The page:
Intro to Vocal and Verbal Stimming: No Stupid Questions!

1. What is vocal stimming?

Autistic people use repetitive actions to self-stimulate our senses.

Shortened to “stimming,” self-stimulatory behavior is an often involuntary self-regulation mechanism.

Vocal and verbal stimming are types of stimming behaviors that use our vocal cords and mouths. Vocalizing produces soothing vibrations in our bodies.

Fun Fact: cats purr because the vibrations are physically healing

Since it makes a sound, vocalizing is also auditory stimulation. If we focus on how our mouth feels when it forms the words, we can consider verbalizing an oral stim as well.

2. What “counts” as a vocal stim?

Q: “My child is doing XYZ; is this a vocal stimming behavior?”

A: Any repetitive and self-soothing behavior involving the voice can be a vocal stim! The variations are endless.

Examples of common vocal/verbal stims:

-babbling -talking -chanting

-singing -rapping -screaming

-humming -whispering -squealing

-grunting -moaning -groaning

-laughing -echolalia -palilalia 

-giggling -whooping -hollering

3. What causes vocal and verbal stimming?

Autistic stimming is usually a response to feeling overwhelmed by

  • sensory overstimulation
  • understimulation
  • pain
  • strong emotions (both positive and negative)
  • tangled thoughts

Not only do stimming actions release the pressure of internal energy through movement, but focusing on the sensation is grounding.

It’s not really clear why an autistic person would use vocal stimming over another kind of stim. Each autistic person is unique! We self-stimulate with sensations that are soothing in any given moment. 

4. How is verbal stimming different from vocal stimming?

Verbal stimming is slightly more specific, since “verbal” means “relating to words.” So technically, vocalizations would need to be in word form to count as “verbal.”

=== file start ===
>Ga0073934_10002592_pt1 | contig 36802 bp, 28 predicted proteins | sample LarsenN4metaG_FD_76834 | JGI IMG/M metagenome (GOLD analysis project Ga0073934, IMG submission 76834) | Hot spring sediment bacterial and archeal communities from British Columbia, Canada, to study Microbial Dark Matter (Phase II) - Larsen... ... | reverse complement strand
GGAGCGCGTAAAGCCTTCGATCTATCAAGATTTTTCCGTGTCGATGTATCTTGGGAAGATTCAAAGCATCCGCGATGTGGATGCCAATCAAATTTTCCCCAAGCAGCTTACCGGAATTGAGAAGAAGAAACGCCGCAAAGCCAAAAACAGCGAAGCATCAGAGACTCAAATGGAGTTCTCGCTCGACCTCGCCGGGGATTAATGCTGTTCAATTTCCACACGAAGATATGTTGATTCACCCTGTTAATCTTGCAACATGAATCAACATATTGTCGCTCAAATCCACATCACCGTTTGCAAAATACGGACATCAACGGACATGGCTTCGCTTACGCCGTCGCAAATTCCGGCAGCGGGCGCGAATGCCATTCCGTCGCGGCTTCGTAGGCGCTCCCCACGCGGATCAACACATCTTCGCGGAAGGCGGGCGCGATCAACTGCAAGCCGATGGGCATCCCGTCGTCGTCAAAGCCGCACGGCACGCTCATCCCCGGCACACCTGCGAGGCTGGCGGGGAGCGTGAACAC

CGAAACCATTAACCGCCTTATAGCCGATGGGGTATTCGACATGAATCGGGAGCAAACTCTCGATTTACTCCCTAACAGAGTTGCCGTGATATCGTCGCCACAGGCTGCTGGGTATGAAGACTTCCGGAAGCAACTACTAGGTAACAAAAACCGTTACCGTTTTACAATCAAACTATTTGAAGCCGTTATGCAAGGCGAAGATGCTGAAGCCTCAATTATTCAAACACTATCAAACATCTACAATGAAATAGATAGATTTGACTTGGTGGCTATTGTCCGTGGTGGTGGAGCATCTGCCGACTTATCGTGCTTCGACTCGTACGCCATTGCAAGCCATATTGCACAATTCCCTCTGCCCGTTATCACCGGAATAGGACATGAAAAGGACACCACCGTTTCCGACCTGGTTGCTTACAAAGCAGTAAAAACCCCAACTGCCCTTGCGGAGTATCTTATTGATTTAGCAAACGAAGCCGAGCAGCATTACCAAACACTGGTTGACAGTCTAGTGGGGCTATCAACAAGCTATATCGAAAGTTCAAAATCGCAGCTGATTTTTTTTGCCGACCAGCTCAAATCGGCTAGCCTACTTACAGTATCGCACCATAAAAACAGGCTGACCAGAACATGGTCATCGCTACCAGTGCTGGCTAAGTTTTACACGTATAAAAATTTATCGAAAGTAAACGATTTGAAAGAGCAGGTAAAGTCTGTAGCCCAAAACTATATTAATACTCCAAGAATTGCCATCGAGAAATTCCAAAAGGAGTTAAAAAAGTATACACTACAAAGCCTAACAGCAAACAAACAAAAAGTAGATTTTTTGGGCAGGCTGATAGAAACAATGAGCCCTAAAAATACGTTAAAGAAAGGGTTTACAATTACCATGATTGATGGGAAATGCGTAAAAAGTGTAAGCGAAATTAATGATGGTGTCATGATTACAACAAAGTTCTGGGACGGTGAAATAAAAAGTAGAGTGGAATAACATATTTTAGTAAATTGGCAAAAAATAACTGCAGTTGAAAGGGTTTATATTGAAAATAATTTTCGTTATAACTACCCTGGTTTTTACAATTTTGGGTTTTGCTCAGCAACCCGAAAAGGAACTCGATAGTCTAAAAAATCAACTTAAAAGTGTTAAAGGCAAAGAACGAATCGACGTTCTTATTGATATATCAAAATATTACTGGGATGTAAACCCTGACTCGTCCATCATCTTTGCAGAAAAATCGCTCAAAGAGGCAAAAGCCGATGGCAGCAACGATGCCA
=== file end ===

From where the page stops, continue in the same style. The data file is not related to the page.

In this article, the two phrases are used interchangeably. 

We differentiate them in greater detail here.

5. Where can I learn more about verbal stimming?

The best place to learn about autistic behaviors is always from autistic people. Resources about stimming written by people who are not autistic just don’t have the same insights.

Autism Parenting Magazine: authors include a mix of professionals and autistic adults.

And Next Comes L: an autistic run resource for parents of autistic children with a focus on the trait hyperlexia.

Clinical Interviews: amplify the voices of actually autistic adults.

More resources: a compilation of materials written by autistic people.

Continue reading related articles about verbal and vocal stimming:

Verbal Stimming vs. Vocal Stimming: What’s the difference?

All About Vocal Stimming for Parents of Autistic Children

8 Great Questions about Verbal and Vocal Stimming

Stimming Behaviors in Autistic Children

And as always, our autistic educators are just a click away from answering all your autism questions.


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